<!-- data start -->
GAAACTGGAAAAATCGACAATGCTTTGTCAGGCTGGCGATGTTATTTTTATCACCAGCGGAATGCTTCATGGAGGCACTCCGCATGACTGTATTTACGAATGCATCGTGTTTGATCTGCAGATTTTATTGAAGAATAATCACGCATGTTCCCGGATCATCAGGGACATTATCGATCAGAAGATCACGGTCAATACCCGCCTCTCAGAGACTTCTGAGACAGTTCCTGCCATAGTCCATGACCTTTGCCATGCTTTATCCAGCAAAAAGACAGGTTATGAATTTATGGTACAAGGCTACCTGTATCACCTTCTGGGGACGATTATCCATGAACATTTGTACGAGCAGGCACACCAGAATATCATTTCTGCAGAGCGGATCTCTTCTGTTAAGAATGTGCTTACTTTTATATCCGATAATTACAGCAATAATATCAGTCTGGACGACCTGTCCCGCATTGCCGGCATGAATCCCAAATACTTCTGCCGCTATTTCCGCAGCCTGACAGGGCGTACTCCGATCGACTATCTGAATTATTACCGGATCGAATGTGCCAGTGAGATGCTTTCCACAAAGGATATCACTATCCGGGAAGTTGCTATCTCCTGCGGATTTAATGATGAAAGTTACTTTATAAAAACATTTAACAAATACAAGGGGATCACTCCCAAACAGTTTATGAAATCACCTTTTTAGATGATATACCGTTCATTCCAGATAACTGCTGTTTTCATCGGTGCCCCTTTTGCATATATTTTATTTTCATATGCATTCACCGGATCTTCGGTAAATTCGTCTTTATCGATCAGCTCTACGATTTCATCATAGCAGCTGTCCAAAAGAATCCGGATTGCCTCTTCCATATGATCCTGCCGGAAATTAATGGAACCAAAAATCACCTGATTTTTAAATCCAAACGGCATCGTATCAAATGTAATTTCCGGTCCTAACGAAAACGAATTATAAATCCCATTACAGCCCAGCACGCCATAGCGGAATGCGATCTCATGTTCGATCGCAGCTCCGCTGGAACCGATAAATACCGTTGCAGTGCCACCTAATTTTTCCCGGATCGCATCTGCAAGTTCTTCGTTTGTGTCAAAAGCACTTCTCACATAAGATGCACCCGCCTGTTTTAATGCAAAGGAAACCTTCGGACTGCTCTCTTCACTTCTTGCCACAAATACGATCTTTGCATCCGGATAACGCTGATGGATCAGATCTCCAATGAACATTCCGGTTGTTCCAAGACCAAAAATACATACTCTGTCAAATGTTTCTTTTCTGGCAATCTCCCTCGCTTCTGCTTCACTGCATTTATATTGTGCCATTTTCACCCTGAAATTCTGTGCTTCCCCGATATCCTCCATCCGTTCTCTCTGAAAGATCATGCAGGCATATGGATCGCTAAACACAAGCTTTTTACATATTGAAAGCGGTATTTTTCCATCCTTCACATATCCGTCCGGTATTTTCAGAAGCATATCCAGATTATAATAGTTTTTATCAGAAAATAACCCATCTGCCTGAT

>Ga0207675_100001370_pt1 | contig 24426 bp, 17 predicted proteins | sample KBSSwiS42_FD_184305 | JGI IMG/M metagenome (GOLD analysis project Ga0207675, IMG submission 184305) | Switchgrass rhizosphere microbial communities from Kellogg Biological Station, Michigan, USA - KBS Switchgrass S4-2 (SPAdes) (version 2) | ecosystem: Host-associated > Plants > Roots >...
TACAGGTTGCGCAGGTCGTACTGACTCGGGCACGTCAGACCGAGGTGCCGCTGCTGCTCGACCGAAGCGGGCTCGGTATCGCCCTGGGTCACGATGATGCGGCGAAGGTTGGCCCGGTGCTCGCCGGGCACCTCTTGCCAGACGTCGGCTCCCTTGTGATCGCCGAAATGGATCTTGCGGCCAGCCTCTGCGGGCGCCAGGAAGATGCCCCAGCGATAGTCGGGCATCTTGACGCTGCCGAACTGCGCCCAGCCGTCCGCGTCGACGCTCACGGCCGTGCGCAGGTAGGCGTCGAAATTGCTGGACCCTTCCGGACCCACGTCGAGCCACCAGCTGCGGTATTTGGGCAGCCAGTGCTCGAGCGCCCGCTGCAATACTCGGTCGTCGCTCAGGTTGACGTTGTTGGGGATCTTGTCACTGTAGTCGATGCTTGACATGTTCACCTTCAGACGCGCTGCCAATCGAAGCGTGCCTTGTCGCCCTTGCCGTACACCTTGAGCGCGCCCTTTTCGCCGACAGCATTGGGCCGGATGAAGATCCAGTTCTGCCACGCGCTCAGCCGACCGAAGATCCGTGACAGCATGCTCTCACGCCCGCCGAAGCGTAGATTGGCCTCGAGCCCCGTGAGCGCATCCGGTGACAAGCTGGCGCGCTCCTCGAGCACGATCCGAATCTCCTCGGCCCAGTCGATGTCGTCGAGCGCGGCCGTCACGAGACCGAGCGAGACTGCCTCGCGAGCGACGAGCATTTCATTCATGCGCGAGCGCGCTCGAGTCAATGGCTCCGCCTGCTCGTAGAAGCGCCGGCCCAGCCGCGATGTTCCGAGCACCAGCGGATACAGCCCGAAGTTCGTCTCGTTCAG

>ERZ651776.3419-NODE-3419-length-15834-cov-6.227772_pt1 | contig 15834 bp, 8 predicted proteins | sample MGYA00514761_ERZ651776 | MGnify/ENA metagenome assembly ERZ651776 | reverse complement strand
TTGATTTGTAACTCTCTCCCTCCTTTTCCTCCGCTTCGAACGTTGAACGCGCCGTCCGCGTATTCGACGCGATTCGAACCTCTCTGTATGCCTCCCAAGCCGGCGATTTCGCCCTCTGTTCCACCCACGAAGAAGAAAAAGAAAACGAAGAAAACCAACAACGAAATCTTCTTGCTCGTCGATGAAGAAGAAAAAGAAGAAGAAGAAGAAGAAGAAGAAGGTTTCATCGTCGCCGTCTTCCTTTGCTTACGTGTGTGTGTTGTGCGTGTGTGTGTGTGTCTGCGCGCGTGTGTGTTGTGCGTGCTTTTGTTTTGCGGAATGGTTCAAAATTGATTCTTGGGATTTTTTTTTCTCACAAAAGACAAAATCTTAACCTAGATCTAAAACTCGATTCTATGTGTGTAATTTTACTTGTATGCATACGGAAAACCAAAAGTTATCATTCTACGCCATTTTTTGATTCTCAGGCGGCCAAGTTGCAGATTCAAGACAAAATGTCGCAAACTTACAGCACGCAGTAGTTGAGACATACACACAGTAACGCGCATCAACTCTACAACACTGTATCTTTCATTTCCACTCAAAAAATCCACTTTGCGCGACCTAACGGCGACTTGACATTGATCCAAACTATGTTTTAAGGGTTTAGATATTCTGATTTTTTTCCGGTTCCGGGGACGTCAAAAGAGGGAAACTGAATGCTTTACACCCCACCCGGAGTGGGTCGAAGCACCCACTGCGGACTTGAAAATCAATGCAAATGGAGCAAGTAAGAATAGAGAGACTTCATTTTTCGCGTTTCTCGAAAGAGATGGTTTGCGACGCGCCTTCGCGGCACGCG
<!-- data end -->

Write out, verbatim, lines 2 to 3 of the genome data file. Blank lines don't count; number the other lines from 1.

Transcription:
>Ga0207675_100001370_pt1 | contig 24426 bp, 17 predicted proteins | sample KBSSwiS42_FD_184305 | JGI IMG/M metagenome (GOLD analysis project Ga0207675, IMG submission 184305) | Switchgrass rhizosphere microbial communities from Kellogg Biological Station, Michigan, USA - KBS Switchgrass S4-2 (SPAdes) (version 2) | ecosystem: Host-associated > Plants > Roots >...
TACAGGTTGCGCAGGTCGTACTGACTCGGGCACGTCAGACCGAGGTGCCGCTGCTGCTCGACCGAAGCGGGCTCGGTATCGCCCTGGGTCACGATGATGCGGCGAAGGTTGGCCCGGTGCTCGCCGGGCACCTCTTGCCAGACGTCGGCTCCCTTGTGATCGCCGAAATGGATCTTGCGGCCAGCCTCTGCGGGCGCCAGGAAGATGCCCCAGCGATAGTCGGGCATCTTGACGCTGCCGAACTGCGCCCAGCCGTCCGCGTCGACGCTCACGGCCGTGCGCAGGTAGGCGTCGAAATTGCTGGACCCTTCCGGACCCACGTCGAGCCACCAGCTGCGGTATTTGGGCAGCCAGTGCTCGAGCGCCCGCTGCAATACTCGGTCGTCGCTCAGGTTGACGTTGTTGGGGATCTTGTCACTGTAGTCGATGCTTGACATGTTCACCTTCAGACGCGCTGCCAATCGAAGCGTGCCTTGTCGCCCTTGCCGTACACCTTGAGCGCGCCCTTTTCGCCGACAGCATTGGGCCGGATGAAGATCCAGTTCTGCCACGCGCTCAGCCGACCGAAGATCCGTGACAGCATGCTCTCACGCCCGCCGAAGCGTAGATTGGCCTCGAGCCCCGTGAGCGCATCCGGTGACAAGCTGGCGCGCTCCTCGAGCACGATCCGAATCTCCTCGGCCCAGTCGATGTCGTCGAGCGCGGCCGTCACGAGACCGAGCGAGACTGCCTCGCGAGCGACGAGCATTTCATTCATGCGCGAGCGCGCTCGAGTCAATGGCTCCGCCTGCTCGTAGAAGCGCCGGCCCAGCCGCGATGTTCCGAGCACCAGCGGATACAGCCCGAAGTTCGTCTCGTTCAG